We also showed this week that the Bank of Mum and Dad is the 11th largest lender in Australia, and that more than half first time buyers are looking to borrow from the family many of whom drew capital from their existing property. The Bank of Mum and Dad provides an average of $88,000, and some of this goes to assist first time buyers to go direct to the investment sector.
Then there is the wealth effect which rising home prices provides. Anyone holding property will benefit, at least on paper from capital appreciation, and so do not want to see prices slide. Two thirds of households own residential property, so the political weight of numbers is on the side of keeping home prices growing. No wonder, politicians do not want to be holding the reins of power when prices go south. Neither do they want to rock the boat on negative gearing – though Labor says they would tackle it.
Talking of political power, most states are befitting significantly from the stamp duty received on home purchases. For example, NSW enjoyed more than $7bn of receipts from residential transactions last year – a sizable share of their entire revenue budget. So states and territories do not want to turn that off. In addition, many are slugging foreign investors additional taxes and charges, to further boost revenue.
Then of course, the banks continue to grow residential lending at three times inflation or CPI, creating, as we discussed last week an amazing debt monster. This is helped by generous capital ratios which makes home lending more capital efficient than lending to business, even of the growth it generates is, well, illusory. But for lenders, mortgage lending is highly profitable, and remains their primary growth engine. They will continue to lender as hard as they can, targeting lower risk households in particular.
The profitability of the finance industry was underscored by results from two of the aggregators – these players sits between the banks and mortgage brokers. Mortgage Choice delivered a 10.2% growth in cash profit, though revenue was up just 1.1% to $199 million. They have 654 credit representatives and settlements rose to 12.3 billion.
Australian Finance Group (AFG) reported a 2017 net profit of $30.2 million an increase of 33% on FY2016. They now have around 2,900 mortgage brokers, and process on average around 10,000 loan each month with 45 lenders on their panel.
The finance sector is reliant on a buoyant home lending sector, and as Four Corners highlighted, with 60% of their assets in this business, they would be exposed in any downturn. We also saw in the programme some examples of shoddy practices in the sector, and generally we believe that underwriting standards are still too generous.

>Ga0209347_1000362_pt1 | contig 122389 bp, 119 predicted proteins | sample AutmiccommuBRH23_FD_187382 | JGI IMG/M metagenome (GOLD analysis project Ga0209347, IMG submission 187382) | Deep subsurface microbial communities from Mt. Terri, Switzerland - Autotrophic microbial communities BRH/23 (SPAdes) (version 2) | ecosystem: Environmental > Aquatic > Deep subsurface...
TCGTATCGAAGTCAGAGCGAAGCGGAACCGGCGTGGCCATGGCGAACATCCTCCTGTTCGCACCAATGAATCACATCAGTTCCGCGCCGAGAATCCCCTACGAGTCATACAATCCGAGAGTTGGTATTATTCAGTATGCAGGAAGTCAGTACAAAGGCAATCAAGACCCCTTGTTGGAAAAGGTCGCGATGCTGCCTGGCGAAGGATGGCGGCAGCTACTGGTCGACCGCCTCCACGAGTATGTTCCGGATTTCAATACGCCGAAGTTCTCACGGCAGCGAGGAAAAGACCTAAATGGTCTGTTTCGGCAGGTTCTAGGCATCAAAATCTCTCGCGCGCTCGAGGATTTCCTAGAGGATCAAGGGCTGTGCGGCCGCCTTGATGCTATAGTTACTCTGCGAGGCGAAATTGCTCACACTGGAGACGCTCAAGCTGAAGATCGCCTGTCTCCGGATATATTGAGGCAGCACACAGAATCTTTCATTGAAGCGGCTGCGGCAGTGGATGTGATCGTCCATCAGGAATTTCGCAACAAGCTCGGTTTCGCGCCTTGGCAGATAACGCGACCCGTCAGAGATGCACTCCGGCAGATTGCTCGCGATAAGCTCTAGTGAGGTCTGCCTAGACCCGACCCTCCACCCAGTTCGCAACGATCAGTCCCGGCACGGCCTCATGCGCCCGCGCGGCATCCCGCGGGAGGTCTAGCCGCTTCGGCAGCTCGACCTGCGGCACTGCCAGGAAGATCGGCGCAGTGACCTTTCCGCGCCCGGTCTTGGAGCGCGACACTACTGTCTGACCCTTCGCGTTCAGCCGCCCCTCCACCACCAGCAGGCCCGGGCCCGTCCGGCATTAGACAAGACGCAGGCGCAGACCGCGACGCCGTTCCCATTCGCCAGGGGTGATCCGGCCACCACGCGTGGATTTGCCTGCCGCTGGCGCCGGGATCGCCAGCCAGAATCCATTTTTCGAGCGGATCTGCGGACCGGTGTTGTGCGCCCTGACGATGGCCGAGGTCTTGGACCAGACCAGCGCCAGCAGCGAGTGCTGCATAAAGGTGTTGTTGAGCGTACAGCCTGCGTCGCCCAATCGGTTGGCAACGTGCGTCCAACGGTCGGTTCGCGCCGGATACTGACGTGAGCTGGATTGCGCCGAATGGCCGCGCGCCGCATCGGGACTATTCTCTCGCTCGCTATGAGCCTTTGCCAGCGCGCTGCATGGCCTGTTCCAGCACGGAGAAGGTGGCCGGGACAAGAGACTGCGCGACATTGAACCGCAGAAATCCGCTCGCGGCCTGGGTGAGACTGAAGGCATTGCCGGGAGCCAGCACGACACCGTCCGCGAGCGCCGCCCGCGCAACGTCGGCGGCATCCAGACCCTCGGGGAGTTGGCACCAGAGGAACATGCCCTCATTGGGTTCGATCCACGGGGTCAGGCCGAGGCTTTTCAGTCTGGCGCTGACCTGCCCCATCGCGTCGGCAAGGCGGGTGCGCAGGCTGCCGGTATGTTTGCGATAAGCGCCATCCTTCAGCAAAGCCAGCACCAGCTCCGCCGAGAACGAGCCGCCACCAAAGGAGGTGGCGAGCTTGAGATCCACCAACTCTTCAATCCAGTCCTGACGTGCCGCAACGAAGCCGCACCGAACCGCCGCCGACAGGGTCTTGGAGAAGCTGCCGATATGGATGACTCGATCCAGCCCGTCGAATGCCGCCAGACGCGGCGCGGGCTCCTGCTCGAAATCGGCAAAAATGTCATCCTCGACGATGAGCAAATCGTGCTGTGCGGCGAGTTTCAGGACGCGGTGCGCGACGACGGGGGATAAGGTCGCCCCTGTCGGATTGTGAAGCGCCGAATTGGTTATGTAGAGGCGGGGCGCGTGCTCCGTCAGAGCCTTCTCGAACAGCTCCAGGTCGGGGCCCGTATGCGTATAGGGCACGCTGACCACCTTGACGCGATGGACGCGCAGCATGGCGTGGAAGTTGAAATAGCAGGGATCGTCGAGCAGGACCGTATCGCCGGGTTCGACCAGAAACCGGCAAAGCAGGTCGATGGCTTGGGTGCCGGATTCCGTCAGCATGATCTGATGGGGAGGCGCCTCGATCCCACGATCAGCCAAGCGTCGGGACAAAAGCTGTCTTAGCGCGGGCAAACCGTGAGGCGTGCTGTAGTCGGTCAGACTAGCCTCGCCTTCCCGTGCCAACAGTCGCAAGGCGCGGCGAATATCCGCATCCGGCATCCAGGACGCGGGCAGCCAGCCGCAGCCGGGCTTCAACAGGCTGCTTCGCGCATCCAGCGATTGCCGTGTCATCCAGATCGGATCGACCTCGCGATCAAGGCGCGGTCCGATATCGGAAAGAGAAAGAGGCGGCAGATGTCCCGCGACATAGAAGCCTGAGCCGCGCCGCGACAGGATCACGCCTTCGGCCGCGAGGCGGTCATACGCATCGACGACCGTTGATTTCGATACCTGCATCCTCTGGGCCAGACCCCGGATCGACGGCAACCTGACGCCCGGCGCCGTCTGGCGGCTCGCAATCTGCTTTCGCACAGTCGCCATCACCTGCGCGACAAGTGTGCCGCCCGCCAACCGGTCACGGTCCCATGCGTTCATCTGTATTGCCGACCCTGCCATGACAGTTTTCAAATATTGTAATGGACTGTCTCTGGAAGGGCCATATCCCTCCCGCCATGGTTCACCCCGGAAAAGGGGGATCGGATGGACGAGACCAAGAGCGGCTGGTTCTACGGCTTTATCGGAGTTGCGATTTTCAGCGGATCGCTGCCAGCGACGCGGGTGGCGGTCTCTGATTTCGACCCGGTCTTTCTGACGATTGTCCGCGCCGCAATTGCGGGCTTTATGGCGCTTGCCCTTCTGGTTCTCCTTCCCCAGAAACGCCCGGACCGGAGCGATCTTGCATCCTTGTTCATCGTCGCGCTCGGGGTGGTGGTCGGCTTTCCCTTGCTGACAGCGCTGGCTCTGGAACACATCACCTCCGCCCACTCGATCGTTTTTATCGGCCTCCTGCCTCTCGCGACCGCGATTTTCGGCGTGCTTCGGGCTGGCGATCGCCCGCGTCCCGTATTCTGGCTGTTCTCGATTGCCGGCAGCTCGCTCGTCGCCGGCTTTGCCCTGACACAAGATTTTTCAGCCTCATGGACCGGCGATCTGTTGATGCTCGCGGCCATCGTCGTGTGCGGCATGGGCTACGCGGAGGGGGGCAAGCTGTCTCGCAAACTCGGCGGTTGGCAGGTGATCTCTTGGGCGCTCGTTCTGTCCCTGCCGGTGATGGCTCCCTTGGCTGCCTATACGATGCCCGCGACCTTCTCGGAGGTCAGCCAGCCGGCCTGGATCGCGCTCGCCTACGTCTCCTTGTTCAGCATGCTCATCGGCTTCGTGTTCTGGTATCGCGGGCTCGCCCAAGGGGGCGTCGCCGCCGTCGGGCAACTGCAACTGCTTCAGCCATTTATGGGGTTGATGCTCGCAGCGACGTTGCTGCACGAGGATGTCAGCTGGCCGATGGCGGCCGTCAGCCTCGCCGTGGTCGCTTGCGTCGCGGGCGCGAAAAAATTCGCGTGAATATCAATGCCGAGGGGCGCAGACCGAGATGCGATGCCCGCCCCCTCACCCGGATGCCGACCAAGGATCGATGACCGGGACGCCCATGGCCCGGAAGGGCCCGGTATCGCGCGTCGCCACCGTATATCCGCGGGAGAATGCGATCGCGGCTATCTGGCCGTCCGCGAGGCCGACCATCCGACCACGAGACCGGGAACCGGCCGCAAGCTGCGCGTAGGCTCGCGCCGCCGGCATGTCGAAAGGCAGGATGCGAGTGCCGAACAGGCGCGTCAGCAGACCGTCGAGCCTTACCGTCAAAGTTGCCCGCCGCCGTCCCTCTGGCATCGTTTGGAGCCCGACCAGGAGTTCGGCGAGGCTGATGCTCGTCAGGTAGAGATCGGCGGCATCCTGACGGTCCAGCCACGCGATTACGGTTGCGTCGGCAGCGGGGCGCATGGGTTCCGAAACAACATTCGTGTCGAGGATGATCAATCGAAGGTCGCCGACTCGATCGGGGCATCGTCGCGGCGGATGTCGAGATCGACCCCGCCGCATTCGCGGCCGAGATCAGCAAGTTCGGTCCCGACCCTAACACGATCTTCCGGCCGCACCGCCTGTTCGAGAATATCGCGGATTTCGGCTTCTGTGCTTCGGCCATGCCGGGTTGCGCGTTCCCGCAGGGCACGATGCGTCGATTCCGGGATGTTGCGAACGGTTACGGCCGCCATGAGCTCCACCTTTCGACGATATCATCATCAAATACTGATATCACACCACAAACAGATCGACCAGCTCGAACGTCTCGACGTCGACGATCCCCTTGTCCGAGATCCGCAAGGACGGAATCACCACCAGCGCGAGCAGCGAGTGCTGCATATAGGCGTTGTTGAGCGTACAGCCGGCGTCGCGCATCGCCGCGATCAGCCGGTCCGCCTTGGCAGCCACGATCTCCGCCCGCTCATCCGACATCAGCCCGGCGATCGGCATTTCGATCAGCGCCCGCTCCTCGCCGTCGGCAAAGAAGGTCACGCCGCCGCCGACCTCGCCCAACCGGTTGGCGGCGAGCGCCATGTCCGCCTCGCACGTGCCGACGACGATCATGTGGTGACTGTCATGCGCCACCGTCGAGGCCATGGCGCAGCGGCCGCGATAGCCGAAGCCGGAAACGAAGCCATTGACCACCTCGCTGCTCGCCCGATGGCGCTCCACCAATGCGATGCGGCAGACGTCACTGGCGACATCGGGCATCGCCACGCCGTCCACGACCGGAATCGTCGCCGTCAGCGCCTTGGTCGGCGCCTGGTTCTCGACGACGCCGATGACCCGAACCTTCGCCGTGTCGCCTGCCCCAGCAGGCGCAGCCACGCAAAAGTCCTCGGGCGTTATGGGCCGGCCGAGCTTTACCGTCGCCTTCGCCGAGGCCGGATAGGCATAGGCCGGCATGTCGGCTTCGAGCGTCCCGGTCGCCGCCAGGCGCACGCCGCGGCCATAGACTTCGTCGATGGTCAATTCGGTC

The regulatory structure in Australia, with the RBA, ASIC and APRA, collectively with Treasury in the Council of Financial Regulators, has been myopic in its focus, not wanting to rock to boat given the high economic impact of the construction sector, with high volumes of apartments coming on stream in the next year or two. They finally got around to pressing down on interest only loans – too little too late in our view, but this has given the banks ample ammunition to lift the interest rates on these loans, and as a result, they are competing for principal and interest loans, especially for owner occupied borrowers below 80%, with keen rates. Note too, lenders were forced to tighten their controls, which suggests that the risk management processes in the banks is not adequate, we think they are trading volume and profit over prudent behaviour. Overall loan growth is too strong relative to incomes, but no one wants to talk about the risks of this in a low income growth environment. The regulators are trapped because rates are too low, but they cannot raise them because of the pressures this would exert on households. They argue the systemic financial stability risks are being adequately managed, we are not so sure. Currently loan volumes continue to grow too strongly.
So in summary, if you pile up all the stakeholder groups who benefit from rising prices, ranging from existing owners, investors, lenders, the construction sector, and the political weight of numbers, no surprise that little is being done to tackle the root cause issues – of high migration, poor lending standards and too strong mortgage loan growth. This underpins the high household debt and rising mortgage stress.
The politicians may play lip service to housing affordability, and lenders still claim they are being disciplined in the current environment. But it could all too easily turn to custard.
We need a focussed policy on controlling migration, effective planning to accommodate growth, tighter lender restrictions and higher interest rates. But the likelihood is we will continue to muddle though, kick the can down the street, and hope it will turn out ok. But, hope, to quote former New York City Mayor Rudy Giuliani, is not a strategy.
And that’s the Property Imperative Weekly to 26th August. If you found this useful, do subscribe to get our latest updates, and check back again for next week’s installment.